Being afflicted, perplexed, persecuted and struck down are pretty awful, but they don’t disqualify you from telling people about Jesus. He was afflicted and crushed, perplexed and driven to despair, persecuted and forsaken, struck down and destroyed for our sake, and in our suffering and persevering, we’re able to speak about him in a different way.

The gospel is a treasure beyond price. The fact that it’s being spread by such a rubbish and broken jar of clay like me, shows how glorious it really is.

Secondly, there’s this:

Blessed be the God and Father of our Lord Jesus Christ, the Father of mercies and God of all comfort, who comforts us in all our afflictions, so that we may be able to comfort those who are in any affliction, with the comfort with which we ourselves are comforted by God. For as we share abundantly in Christ’s suffering, so through Christ we share abundantly in comfort too.

2 Corinthians 1:3-5 

Aside from the overwhelming desire to buy Paul a thesaurus, reading these verses is and has been an immense joy and, surprise, surprise, comfort to me over the years.

God comforts us in our suffering – joyous news, for sure. But also, he uses our sufferings, and the comfort we have experienced through them, to bring comfort to others.

In the utter crapness of this serotonin-shortage season, the knowledge that God is both comforting me, but also using me is, surprisingly enough, immensely comforting to me.

I want the hard things in life to have been worth something. I want to be able to see good come from them. I want to be useful and helpful, and it is such a comfort to know that even when things look and feel like failure, God is at work and using them.

And perhaps, not ‘even when’, but ‘because’.

It turns out that being a chipped and dirty jar of clay is actually a handy thing, because it shows the beauty and perfectness of the gospel in all its brilliance.

In summary: not crushed.


On serotonin shortages (or resolutely not using the D-word)

I’ll be honest and say that one of my greatest irritations with this whole depression malarkey has been the fact that it is called depression at all. It’s just such a crap word. Having to repeatedly use that word to explain what’s wrong with me feels so feeble.

Oh, you’re depressed are you? Poor you. Well, nevermind dear. Pull yourself together, and I’m sure it’ll pass.

No one, I hasten to add, has actually been so crass or uncouth as to say this to me. This is simply my patronising internal monologue from time to time.

The problem is that the word is too weak to communicate the utter crapness of what has actually been going on.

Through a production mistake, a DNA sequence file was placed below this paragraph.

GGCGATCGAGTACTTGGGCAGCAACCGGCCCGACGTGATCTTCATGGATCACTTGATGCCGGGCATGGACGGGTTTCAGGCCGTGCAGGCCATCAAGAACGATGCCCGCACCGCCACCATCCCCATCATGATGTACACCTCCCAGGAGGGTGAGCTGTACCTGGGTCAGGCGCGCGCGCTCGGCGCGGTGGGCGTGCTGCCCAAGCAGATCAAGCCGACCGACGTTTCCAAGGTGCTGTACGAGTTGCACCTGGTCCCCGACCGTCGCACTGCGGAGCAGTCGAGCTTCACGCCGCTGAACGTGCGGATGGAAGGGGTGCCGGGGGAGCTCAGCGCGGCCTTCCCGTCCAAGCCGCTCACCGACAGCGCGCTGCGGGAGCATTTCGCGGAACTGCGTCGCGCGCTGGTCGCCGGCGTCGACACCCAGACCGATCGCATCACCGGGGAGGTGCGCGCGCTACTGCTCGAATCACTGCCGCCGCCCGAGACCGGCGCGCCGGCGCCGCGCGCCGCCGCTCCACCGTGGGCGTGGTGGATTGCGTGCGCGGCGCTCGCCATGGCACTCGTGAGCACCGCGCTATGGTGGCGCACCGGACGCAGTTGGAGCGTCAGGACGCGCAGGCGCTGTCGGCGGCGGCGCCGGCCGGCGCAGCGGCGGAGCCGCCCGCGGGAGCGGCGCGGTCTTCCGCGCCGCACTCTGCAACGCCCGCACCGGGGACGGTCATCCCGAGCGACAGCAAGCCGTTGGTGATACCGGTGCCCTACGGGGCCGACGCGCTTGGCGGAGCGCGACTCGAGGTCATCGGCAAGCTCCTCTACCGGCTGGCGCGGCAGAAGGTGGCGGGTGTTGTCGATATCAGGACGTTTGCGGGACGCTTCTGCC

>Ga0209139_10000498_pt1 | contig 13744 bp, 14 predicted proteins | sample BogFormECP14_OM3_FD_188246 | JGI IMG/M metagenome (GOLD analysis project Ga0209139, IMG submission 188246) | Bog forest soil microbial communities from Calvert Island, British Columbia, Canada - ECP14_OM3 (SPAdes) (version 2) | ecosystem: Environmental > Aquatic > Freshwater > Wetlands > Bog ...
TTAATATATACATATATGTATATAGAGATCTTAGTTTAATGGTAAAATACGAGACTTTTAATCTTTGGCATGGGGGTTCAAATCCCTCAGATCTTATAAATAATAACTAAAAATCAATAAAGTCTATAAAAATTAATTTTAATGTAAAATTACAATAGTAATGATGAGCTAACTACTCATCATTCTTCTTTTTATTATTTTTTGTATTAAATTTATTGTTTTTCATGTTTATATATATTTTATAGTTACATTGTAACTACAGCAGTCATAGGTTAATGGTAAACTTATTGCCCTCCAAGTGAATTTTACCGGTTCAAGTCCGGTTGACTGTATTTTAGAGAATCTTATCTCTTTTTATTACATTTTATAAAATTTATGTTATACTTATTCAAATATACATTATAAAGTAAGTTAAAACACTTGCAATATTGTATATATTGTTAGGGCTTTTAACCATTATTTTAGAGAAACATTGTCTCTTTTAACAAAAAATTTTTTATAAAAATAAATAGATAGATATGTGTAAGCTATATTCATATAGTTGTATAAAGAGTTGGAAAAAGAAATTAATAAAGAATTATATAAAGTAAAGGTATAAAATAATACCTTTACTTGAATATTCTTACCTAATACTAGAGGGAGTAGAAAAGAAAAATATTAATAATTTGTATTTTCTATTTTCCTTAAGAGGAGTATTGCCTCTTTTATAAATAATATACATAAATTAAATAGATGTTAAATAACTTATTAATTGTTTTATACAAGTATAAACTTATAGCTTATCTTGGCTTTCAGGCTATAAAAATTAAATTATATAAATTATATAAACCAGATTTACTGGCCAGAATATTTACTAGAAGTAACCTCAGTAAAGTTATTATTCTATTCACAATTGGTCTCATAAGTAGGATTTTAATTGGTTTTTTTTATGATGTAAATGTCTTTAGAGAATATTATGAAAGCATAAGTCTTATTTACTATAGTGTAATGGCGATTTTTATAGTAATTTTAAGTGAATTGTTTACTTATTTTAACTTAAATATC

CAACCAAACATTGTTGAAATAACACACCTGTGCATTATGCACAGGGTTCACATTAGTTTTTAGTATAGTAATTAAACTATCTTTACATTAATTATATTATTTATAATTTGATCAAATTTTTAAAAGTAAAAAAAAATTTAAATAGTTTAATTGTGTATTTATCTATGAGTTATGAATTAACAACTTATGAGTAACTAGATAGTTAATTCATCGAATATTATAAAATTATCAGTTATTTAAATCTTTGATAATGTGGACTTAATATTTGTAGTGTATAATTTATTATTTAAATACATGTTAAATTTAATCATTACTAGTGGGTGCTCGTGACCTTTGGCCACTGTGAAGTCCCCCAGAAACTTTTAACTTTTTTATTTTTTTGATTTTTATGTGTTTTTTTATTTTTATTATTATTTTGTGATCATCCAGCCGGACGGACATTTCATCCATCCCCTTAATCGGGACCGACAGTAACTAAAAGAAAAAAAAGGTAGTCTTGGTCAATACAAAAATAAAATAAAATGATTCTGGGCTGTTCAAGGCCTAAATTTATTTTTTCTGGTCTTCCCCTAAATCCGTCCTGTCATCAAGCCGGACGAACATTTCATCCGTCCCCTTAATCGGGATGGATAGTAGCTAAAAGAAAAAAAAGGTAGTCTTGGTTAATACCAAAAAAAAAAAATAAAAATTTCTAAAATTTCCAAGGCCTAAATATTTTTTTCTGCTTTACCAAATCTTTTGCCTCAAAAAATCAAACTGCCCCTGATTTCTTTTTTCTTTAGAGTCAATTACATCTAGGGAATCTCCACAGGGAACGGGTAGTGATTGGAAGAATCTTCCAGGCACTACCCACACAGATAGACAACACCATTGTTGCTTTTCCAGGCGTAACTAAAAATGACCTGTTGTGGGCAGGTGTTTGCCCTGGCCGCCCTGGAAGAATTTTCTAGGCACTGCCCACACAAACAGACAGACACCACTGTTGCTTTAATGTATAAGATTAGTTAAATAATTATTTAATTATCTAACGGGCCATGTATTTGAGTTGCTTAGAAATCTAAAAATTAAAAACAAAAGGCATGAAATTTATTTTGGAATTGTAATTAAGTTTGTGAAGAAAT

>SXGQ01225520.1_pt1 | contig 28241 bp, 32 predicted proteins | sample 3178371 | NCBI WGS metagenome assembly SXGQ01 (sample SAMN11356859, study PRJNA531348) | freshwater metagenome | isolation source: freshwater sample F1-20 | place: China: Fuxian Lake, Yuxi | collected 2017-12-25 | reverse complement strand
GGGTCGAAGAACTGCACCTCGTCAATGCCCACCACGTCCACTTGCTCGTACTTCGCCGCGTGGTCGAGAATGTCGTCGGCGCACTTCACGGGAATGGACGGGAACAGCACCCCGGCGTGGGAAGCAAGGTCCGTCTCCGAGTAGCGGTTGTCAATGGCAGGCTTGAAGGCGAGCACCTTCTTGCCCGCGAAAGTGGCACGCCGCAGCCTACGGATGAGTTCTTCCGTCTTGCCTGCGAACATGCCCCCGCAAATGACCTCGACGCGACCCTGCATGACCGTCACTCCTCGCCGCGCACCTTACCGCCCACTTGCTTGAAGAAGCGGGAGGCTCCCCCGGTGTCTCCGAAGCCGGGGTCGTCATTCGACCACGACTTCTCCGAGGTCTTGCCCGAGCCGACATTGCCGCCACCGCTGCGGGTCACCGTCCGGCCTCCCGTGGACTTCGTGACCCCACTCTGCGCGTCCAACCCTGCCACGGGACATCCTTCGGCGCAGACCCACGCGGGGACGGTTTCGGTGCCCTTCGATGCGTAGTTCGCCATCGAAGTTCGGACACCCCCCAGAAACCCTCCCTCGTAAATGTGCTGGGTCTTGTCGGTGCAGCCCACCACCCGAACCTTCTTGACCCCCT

Apparently the wizards (you may know them as ‘scientists’) don’t really know what causes depression, but the common assumption is that it’s all to do with a shortage of serotonin in the brain, and the happy pills, also known as SSRIs, are believed to increase the extracellular level of the neurotransmitter serotonin by limiting its reabsorption into the presynaptic cell, increasing the level of serotonin in the synaptic cleft available to bind to the postsynaptic receptor.*

Or, probably, by magic.

I’m inclined to believe this particular theory, mostly due to the fact that the drugs surely do work.

With that in mind, I may start referring to my illness as chronic serotonin shortage, on the off-chance that I’ll get rid of that unpleasant internal monologue.

In the meantime I have been trying my hardest to ignore all of my natural cringing inclinations, and so telling people what’s wrong, in an attempt to do my little bit towards undoing some of the terrible taboo of talking about mental-health-type things. In doing so I’ve been staggered by the number of people who have shared similar struggles – particularly amongst the student-types, with whom I spend a considerable amount of my time. The official figures of those struggling with a mental health issue in the UK is 1 in 4, and I reckon I might believe that now.

How terribly common.

More wise thoughts coming soon, including something about depression and being a ‘professional Christian’.


In summary: serotonin-deficient

* So sayeth Wikipedia


On happy pills & the D-word

When I stopped blogging 18 months ago there were a couple of reasons for it.
The first, was that after 365 days of posts, I was rather sick of my own ‘voice’.
The second, and honestly, the main reason was that I had just been diagnosed with depression. It felt like that was the only thing that was really going on in my mind at the time, and I just wasn’t ready or able to write about it, but I had nothing else to write either, so the blog had a holiday.

18 months later and I’m back. I’m still not sure I’m actually ready to write about it, but I’ll give it a bash anyways. Bear with me, won’t you?


Working out the whys of this whole thing is as yet an unsolved mystery. I’ve been depressed before and I’ve been anxious before, but it has always, always been for a reason before. This time it just came out of nowhere.

December 2013 arrived and I was feeling a bit run-down, but after autumn term with its freshers, CU weekends, events’ weeks, carol services, as well as a couple of other fairly large spanners that were thrown in the works of work, that wasn’t a massive surprise. But then a couple of days before my Christmas holiday started, while sitting in the Sage concert hall, listening to Kate Rusby and her band, I had an anxiety attack.